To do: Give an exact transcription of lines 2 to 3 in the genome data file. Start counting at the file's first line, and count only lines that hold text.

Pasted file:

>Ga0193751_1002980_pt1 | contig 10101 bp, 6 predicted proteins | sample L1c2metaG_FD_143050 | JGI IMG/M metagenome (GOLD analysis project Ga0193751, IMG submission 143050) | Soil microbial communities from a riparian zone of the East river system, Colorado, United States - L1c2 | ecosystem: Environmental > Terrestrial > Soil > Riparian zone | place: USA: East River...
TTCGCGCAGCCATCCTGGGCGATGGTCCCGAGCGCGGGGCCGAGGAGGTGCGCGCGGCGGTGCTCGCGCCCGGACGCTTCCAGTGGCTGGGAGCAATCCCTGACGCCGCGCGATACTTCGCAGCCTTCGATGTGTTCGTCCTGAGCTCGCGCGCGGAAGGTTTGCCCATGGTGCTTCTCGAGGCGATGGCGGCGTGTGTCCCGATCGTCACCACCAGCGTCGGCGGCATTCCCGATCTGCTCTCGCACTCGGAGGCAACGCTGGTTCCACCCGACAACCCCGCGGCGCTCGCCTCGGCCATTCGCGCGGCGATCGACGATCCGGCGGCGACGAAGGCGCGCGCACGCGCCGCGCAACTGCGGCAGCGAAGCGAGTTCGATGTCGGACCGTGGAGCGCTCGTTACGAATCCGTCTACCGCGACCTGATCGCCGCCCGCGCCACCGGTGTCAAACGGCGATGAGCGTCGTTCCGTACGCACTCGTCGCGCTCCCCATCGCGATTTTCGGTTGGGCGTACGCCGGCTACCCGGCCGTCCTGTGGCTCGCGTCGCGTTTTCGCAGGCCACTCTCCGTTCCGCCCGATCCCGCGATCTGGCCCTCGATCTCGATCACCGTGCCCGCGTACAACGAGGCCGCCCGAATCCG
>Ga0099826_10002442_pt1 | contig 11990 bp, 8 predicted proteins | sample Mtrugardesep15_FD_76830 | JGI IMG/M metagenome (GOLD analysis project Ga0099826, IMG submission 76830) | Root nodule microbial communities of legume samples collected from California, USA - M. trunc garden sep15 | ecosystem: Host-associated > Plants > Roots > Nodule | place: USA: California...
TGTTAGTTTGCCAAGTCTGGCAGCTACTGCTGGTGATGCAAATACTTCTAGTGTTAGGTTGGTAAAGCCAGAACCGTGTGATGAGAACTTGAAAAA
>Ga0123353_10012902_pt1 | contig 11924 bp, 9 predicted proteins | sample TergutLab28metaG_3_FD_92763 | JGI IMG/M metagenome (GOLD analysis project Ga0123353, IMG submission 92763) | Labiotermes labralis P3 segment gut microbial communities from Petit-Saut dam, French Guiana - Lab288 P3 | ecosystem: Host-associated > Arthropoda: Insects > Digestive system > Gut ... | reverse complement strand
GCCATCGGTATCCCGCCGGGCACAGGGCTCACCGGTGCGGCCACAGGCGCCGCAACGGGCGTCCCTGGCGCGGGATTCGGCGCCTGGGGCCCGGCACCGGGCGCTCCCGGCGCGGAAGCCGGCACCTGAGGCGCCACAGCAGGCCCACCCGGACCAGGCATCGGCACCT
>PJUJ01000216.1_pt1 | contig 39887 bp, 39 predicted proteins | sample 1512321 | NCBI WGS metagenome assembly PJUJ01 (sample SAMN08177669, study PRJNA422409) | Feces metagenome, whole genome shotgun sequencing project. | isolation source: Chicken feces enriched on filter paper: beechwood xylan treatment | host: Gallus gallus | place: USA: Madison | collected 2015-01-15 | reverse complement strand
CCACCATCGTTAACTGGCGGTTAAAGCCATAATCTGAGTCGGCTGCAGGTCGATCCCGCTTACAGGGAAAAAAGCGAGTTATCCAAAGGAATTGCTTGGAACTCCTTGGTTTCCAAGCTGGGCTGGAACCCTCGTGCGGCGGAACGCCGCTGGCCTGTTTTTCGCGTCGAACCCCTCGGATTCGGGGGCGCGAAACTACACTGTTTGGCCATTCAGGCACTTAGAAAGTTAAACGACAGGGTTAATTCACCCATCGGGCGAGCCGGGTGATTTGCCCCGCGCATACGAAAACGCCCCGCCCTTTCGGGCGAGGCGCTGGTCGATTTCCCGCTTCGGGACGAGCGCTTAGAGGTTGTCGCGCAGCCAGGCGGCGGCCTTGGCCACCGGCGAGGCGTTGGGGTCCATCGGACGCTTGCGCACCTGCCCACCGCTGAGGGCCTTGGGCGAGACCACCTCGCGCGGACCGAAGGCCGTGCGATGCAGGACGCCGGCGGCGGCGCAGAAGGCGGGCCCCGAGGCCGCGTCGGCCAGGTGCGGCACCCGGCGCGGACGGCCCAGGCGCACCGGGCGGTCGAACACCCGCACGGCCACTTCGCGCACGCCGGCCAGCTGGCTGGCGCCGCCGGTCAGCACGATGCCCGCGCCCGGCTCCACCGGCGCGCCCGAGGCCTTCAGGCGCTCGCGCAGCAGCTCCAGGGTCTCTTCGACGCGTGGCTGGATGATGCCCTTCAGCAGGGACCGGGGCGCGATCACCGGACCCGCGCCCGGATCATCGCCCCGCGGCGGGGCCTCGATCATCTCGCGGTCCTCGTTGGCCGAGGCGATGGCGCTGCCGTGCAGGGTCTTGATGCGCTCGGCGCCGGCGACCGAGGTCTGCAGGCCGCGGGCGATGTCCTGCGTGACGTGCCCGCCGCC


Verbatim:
TTCGCGCAGCCATCCTGGGCGATGGTCCCGAGCGCGGGGCCGAGGAGGTGCGCGCGGCGGTGCTCGCGCCCGGACGCTTCCAGTGGCTGGGAGCAATCCCTGACGCCGCGCGATACTTCGCAGCCTTCGATGTGTTCGTCCTGAGCTCGCGCGCGGAAGGTTTGCCCATGGTGCTTCTCGAGGCGATGGCGGCGTGTGTCCCGATCGTCACCACCAGCGTCGGCGGCATTCCCGATCTGCTCTCGCACTCGGAGGCAACGCTGGTTCCACCCGACAACCCCGCGGCGCTCGCCTCGGCCATTCGCGCGGCGATCGACGATCCGGCGGCGACGAAGGCGCGCGCACGCGCCGCGCAACTGCGGCAGCGAAGCGAGTTCGATGTCGGACCGTGGAGCGCTCGTTACGAATCCGTCTACCGCGACCTGATCGCCGCCCGCGCCACCGGTGTCAAACGGCGATGAGCGTCGTTCCGTACGCACTCGTCGCGCTCCCCATCGCGATTTTCGGTTGGGCGTACGCCGGCTACCCGGCCGTCCTGTGGCTCGCGTCGCGTTTTCGCAGGCCACTCTCCGTTCCGCCCGATCCCGCGATCTGGCCCTCGATCTCGATCACCGTGCCCGCGTACAACGAGGCCGCCCGAATCCG
>Ga0099826_10002442_pt1 | contig 11990 bp, 8 predicted proteins | sample Mtrugardesep15_FD_76830 | JGI IMG/M metagenome (GOLD analysis project Ga0099826, IMG submission 76830) | Root nodule microbial communities of legume samples collected from California, USA - M. trunc garden sep15 | ecosystem: Host-associated > Plants > Roots > Nodule | place: USA: California...